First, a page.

There are so many other things I want filling my children’s minds than our culture’s obsession with things and with graphically shocking images. I’d rather them savor real life.
Leaving the TV on means having very little control of what information is infiltrated into your four walls. If you wouldn’t want those images decorating your walls, or if you wouldn’t want that particular act done on your floor, then why display it on a screen for you to watch?
3. Keeping TV watching down to a minimal level means that when it’s on, it’s quality.
Photo from Ocean’s 12
This brings me to the topic of purposeful television watching. When you don’t have it on by default, watching TV is so much more enjoyable. You’re being entertained or educated by something you’re allowing into your home, that passes your inspection.
Watching TV as a whole family four hours per week, instead of 28, means that those four hours are much more meaningful. Our kids love “family movie night,” where once per week we select one movie to sit down and watch together, without doing anything else. We dim the lights, pop popcorn, and snuggle together on the couch.
If we’re relaxing in front of the TV any other time, it’s to watch one or two shows we’re deliberately watching because that’s why we turned the TV on in the first place. When the show ends, the television gets turned off.
4. It’s more peaceful, relaxing, and less stressful when the TV is off by default.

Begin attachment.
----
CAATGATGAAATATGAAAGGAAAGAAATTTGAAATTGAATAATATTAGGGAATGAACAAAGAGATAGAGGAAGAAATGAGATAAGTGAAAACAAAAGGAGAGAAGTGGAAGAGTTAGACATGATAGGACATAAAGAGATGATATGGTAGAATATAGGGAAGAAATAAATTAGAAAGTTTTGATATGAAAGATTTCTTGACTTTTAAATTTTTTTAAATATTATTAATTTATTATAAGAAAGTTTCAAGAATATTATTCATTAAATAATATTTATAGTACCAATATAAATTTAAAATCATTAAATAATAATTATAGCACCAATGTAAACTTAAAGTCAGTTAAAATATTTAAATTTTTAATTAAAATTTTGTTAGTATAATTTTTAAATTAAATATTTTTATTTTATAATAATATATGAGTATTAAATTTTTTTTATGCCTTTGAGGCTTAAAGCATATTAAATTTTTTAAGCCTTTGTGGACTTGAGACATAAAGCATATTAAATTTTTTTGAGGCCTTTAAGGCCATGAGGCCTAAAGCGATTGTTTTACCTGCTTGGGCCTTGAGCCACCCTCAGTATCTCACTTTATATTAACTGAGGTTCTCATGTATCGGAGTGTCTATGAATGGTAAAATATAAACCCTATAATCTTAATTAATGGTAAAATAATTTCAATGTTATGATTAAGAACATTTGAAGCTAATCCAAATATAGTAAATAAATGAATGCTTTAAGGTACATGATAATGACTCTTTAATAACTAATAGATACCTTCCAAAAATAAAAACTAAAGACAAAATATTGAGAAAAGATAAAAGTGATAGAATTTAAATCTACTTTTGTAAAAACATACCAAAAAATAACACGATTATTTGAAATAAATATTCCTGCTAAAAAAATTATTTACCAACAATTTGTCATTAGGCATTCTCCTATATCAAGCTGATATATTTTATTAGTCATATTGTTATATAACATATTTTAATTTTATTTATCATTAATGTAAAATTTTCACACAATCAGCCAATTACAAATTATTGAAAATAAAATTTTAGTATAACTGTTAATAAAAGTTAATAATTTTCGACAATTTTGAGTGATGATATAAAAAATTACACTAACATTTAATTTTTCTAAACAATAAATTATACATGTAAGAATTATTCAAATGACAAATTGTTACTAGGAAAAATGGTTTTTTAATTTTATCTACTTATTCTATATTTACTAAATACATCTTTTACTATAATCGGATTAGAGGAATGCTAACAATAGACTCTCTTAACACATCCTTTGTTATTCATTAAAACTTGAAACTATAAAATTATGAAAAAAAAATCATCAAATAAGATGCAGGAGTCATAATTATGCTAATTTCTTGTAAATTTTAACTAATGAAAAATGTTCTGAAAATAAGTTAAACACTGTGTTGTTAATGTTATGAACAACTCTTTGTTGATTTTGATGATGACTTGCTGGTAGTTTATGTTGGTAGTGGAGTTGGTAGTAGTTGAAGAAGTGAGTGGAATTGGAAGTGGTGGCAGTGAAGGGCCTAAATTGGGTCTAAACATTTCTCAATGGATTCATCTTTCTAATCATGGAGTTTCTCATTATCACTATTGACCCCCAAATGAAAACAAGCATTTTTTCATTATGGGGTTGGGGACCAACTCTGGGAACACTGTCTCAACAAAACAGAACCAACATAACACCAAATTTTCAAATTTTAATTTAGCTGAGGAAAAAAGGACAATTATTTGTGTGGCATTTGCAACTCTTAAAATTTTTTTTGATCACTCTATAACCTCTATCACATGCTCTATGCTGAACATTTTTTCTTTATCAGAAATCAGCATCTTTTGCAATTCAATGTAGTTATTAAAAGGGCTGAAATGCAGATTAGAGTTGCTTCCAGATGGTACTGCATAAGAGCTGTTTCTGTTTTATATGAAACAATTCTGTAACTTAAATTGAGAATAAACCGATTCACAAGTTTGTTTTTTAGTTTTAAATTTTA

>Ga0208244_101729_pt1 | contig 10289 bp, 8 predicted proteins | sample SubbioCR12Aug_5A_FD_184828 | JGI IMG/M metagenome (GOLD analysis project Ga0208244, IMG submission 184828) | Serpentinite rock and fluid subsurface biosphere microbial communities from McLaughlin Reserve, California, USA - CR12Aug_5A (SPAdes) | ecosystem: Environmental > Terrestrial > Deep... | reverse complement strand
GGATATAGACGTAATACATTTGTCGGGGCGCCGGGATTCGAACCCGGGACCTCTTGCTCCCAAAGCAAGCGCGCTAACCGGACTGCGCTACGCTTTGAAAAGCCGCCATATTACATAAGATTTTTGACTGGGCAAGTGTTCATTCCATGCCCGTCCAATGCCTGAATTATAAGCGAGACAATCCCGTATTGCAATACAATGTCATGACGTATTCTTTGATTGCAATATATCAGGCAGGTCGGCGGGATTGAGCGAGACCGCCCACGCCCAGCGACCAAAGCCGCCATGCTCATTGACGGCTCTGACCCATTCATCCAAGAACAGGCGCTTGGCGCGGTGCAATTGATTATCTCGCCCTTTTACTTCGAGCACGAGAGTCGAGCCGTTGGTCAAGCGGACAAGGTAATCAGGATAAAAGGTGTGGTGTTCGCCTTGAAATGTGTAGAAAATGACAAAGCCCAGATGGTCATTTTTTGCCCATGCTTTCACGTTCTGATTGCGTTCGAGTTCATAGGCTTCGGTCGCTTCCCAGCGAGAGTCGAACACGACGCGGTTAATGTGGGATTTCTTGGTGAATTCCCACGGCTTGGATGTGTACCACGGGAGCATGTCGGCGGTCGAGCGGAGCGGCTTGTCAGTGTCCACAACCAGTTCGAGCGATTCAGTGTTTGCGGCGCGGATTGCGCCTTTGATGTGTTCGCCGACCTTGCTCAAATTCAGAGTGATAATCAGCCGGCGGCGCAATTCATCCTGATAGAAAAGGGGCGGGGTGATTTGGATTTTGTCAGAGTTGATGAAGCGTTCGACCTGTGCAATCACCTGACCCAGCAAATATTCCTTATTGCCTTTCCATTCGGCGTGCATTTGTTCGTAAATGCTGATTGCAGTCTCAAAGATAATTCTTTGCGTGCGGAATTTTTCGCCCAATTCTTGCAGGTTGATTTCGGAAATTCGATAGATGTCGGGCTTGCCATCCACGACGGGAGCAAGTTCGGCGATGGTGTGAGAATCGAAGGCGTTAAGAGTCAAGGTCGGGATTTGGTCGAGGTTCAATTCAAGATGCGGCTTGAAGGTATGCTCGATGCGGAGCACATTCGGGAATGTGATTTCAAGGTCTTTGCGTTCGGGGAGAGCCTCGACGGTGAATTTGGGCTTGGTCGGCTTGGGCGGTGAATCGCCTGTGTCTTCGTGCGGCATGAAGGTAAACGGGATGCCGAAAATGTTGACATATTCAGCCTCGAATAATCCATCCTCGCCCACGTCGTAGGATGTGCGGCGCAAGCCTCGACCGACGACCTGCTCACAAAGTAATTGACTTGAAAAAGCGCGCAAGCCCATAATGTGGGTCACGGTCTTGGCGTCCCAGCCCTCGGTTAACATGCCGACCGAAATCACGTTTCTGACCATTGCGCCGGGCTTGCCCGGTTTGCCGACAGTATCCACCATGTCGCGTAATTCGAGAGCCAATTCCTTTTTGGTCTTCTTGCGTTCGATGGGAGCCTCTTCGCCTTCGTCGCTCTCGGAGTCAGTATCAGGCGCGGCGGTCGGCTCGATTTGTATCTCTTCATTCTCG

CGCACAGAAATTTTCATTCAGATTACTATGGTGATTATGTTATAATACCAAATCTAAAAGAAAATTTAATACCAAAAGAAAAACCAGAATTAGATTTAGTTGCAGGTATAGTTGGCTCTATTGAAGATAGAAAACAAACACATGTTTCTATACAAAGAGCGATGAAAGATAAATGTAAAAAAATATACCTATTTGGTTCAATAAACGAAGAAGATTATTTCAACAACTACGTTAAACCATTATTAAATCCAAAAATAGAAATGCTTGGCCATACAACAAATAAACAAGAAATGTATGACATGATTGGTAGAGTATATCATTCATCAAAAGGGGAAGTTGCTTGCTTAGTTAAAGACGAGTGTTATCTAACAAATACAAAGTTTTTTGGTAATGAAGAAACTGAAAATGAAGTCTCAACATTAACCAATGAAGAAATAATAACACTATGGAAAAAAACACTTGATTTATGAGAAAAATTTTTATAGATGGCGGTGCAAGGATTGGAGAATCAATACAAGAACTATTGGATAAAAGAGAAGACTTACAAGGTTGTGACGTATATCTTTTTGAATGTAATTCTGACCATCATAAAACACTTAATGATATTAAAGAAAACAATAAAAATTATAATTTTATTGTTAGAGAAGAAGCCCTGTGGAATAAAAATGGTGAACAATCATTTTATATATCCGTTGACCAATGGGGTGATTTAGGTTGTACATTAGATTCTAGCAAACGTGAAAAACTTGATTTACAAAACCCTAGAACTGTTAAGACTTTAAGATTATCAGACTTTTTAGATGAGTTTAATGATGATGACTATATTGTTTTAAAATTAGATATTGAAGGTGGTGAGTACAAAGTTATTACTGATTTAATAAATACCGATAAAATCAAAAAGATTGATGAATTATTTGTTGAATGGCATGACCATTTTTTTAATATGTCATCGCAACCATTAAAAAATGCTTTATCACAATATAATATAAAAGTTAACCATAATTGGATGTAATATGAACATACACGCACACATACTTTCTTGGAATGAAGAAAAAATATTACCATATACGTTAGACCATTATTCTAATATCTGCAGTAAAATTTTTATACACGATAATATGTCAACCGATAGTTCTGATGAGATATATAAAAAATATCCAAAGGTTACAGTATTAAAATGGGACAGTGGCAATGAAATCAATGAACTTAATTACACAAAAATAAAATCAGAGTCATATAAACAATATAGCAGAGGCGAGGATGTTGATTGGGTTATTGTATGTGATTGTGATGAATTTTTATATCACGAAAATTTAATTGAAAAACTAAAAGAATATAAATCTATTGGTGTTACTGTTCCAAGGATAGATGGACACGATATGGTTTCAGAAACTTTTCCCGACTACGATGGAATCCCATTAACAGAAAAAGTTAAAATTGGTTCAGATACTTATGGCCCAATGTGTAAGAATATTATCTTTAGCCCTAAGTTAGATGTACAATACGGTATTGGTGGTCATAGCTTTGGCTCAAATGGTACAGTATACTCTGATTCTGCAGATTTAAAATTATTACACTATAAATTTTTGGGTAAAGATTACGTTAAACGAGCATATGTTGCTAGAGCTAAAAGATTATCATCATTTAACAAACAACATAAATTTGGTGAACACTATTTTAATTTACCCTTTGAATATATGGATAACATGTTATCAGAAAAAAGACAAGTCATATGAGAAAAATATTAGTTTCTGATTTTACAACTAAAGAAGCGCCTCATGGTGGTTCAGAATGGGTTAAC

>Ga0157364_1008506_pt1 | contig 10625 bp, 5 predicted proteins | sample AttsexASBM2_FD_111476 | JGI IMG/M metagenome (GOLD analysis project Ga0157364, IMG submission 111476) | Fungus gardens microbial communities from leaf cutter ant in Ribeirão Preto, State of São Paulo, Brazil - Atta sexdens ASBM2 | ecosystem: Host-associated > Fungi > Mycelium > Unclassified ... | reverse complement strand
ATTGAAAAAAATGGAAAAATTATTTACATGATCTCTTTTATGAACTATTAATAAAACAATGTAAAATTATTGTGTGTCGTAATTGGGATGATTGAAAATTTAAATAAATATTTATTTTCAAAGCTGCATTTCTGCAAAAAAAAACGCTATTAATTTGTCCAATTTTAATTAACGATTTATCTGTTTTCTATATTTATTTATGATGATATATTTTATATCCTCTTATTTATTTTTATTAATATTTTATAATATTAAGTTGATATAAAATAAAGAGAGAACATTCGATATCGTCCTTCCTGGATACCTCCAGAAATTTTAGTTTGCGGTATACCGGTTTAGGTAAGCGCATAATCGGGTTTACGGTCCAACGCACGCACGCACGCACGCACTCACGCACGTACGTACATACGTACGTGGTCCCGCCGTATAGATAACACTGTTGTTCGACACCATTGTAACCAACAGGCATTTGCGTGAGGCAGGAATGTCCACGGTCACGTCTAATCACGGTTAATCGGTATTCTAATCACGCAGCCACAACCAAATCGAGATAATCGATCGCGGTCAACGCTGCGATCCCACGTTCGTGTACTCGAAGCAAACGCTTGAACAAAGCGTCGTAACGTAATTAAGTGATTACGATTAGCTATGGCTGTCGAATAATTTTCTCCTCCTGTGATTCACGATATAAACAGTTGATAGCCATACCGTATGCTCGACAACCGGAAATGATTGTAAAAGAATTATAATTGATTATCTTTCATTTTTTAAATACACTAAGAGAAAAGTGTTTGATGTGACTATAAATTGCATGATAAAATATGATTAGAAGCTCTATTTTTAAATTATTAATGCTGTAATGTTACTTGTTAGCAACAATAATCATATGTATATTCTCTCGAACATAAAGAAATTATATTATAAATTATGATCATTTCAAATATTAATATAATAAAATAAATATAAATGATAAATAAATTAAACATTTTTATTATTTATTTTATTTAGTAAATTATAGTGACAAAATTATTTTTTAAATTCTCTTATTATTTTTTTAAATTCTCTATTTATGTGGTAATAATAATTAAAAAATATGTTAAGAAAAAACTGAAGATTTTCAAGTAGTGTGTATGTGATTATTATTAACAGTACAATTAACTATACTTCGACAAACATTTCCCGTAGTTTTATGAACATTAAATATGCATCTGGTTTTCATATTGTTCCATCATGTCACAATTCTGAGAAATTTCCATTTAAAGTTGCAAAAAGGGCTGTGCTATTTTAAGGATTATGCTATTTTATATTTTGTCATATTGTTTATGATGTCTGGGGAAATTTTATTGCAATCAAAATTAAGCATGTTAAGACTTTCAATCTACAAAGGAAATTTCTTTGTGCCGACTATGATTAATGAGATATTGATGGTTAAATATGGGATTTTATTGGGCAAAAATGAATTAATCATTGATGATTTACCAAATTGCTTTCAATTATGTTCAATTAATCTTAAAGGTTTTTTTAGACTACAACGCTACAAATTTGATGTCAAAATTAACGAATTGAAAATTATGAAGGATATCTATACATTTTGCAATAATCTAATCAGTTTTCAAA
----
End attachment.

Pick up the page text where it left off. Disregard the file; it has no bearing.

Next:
TV is loud. Commercials scream at you to buy their (usually) pointless products, cacophony from around the world tells you what you’ve missed in the last ten minutes, and images spin and whir and whiz by you faster than your brain can digest them.
When television is on all the time, you miss out on living slowly. You don’t hear the birds quite as well. It’s harder to have a conversation. In short, it’s a poor replacement for real life — and real life is much more peaceful without media on in the background by default.
5. There are simply other fun things to do.
Photo by Robert S. Donovan
This is probably my strongest reason for not wanting TV on all the time. I have too many things I’d rather do! Any time I’m watching something on television, I’m deliberately choosing to do that instead of something else.
I love to sew, to read, to decorate, to play with my kids. My kids love to explore and wander outside, to help me cook, to play with their friends. Why would I trade watching someone else’s (fake) life for living out my own?
More often than not, there truly are more things I’d rather do than watch TV. Once you get out of the habit of constantly having it on, it’s honestly not that enticing anymore. It’s just one more option in the myriad of choices out there to do. And there are plenty, believe me.
If your kids complain of being bored, that’s okay. It’s a good thing to be bored — it stretches their imagination; it forces them to think outside the box; it pushes them to do things they don’t normally do.
I encourage you—try to keep your television set turned off for a week, and do something else. I know you’ve got a whole list of things you want to do when you have the time. You can do it!
What’s the hardest thing for you about keeping the TV off? What are your main reasons for not watching too much?